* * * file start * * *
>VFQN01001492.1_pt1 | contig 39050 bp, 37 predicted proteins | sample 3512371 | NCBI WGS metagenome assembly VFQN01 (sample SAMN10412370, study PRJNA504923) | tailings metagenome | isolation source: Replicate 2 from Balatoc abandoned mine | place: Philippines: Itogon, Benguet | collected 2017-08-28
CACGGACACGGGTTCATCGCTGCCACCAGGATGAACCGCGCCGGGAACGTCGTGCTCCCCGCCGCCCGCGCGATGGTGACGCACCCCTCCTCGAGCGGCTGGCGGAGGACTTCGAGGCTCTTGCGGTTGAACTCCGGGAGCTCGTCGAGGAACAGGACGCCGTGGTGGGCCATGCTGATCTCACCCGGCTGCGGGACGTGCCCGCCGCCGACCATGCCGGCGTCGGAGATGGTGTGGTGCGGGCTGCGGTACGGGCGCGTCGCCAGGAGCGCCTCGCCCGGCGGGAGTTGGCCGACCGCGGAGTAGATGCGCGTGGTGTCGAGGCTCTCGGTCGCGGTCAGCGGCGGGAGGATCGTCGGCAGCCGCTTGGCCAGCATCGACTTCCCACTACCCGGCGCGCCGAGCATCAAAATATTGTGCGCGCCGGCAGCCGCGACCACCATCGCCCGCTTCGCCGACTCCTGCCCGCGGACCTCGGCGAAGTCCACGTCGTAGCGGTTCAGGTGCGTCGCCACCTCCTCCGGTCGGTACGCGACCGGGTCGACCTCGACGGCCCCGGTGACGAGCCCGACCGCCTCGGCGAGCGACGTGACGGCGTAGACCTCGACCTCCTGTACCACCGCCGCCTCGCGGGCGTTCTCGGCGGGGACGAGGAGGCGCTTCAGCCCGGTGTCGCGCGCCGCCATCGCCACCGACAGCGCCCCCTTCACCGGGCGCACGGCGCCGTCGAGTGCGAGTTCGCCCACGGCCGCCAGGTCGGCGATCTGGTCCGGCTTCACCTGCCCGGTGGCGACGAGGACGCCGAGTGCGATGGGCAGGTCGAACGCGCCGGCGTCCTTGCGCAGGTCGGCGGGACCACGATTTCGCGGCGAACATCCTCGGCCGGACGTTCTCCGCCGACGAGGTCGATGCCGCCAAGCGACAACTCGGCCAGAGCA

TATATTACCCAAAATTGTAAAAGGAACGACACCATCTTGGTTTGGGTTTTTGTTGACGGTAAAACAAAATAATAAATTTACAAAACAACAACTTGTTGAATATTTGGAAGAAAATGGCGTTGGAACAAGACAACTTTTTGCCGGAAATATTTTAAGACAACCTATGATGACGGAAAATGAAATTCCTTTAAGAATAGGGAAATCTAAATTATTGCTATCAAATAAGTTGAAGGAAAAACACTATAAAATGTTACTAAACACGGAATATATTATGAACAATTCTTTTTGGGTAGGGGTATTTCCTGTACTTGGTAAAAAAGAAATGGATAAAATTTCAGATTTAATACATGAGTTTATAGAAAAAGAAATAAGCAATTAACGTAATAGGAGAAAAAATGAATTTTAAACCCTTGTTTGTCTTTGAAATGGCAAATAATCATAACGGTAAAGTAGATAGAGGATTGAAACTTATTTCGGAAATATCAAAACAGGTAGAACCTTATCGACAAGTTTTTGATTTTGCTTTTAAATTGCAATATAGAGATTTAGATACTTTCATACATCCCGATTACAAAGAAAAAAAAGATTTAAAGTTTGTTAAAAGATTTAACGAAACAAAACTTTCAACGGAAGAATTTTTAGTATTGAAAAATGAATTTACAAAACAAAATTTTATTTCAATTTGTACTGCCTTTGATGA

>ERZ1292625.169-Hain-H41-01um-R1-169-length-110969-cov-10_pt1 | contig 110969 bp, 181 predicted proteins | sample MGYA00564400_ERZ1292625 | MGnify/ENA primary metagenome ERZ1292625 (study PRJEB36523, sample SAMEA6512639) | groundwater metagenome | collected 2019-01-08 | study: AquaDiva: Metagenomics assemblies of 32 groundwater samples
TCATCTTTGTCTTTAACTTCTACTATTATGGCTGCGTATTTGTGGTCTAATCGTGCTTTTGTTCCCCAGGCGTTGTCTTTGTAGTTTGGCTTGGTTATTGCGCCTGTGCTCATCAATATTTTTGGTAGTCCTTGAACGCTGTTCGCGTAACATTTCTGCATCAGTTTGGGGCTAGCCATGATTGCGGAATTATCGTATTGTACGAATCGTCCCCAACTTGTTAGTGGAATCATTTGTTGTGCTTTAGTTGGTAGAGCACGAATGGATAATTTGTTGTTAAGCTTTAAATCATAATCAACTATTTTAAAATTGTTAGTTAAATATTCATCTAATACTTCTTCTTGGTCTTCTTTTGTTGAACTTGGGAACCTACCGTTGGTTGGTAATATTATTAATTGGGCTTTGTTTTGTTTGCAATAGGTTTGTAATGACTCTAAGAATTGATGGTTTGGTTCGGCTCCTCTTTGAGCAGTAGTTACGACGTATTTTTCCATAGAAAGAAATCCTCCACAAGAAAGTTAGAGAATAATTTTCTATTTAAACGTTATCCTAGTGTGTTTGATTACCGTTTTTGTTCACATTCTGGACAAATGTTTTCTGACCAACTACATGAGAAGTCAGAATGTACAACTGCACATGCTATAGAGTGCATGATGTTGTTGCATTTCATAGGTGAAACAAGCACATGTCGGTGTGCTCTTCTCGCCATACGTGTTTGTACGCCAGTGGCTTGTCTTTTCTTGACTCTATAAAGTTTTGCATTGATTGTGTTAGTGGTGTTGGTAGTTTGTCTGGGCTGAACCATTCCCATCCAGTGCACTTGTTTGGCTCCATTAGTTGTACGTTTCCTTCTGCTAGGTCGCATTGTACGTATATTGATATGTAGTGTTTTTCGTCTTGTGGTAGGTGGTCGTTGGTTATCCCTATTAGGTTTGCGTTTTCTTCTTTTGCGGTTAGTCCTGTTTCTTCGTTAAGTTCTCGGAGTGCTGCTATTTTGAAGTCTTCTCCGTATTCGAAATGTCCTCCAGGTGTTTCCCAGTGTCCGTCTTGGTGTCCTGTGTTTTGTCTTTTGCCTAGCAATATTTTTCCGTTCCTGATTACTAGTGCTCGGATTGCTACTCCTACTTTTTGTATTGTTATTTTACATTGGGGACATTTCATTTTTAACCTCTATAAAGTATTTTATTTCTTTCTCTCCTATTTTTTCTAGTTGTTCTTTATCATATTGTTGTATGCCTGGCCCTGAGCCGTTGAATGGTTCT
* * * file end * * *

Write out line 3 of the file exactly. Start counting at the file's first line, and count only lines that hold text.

TATATTACCCAAAATTGTAAAAGGAACGACACCATCTTGGTTTGGGTTTTTGTTGACGGTAAAACAAAATAATAAATTTACAAAACAACAACTTGTTGAATATTTGGAAGAAAATGGCGTTGGAACAAGACAACTTTTTGCCGGAAATATTTTAAGACAACCTATGATGACGGAAAATGAAATTCCTTTAAGAATAGGGAAATCTAAATTATTGCTATCAAATAAGTTGAAGGAAAAACACTATAAAATGTTACTAAACACGGAATATATTATGAACAATTCTTTTTGGGTAGGGGTATTTCCTGTACTTGGTAAAAAAGAAATGGATAAAATTTCAGATTTAATACATGAGTTTATAGAAAAAGAAATAAGCAATTAACGTAATAGGAGAAAAAATGAATTTTAAACCCTTGTTTGTCTTTGAAATGGCAAATAATCATAACGGTAAAGTAGATAGAGGATTGAAACTTATTTCGGAAATATCAAAACAGGTAGAACCTTATCGACAAGTTTTTGATTTTGCTTTTAAATTGCAATATAGAGATTTAGATACTTTCATACATCCCGATTACAAAGAAAAAAAAGATTTAAAGTTTGTTAAAAGATTTAACGAAACAAAACTTTCAACGGAAGAATTTTTAGTATTGAAAAATGAATTTACAAAACAAAATTTTATTTCAATTTGTACTGCCTTTGATGA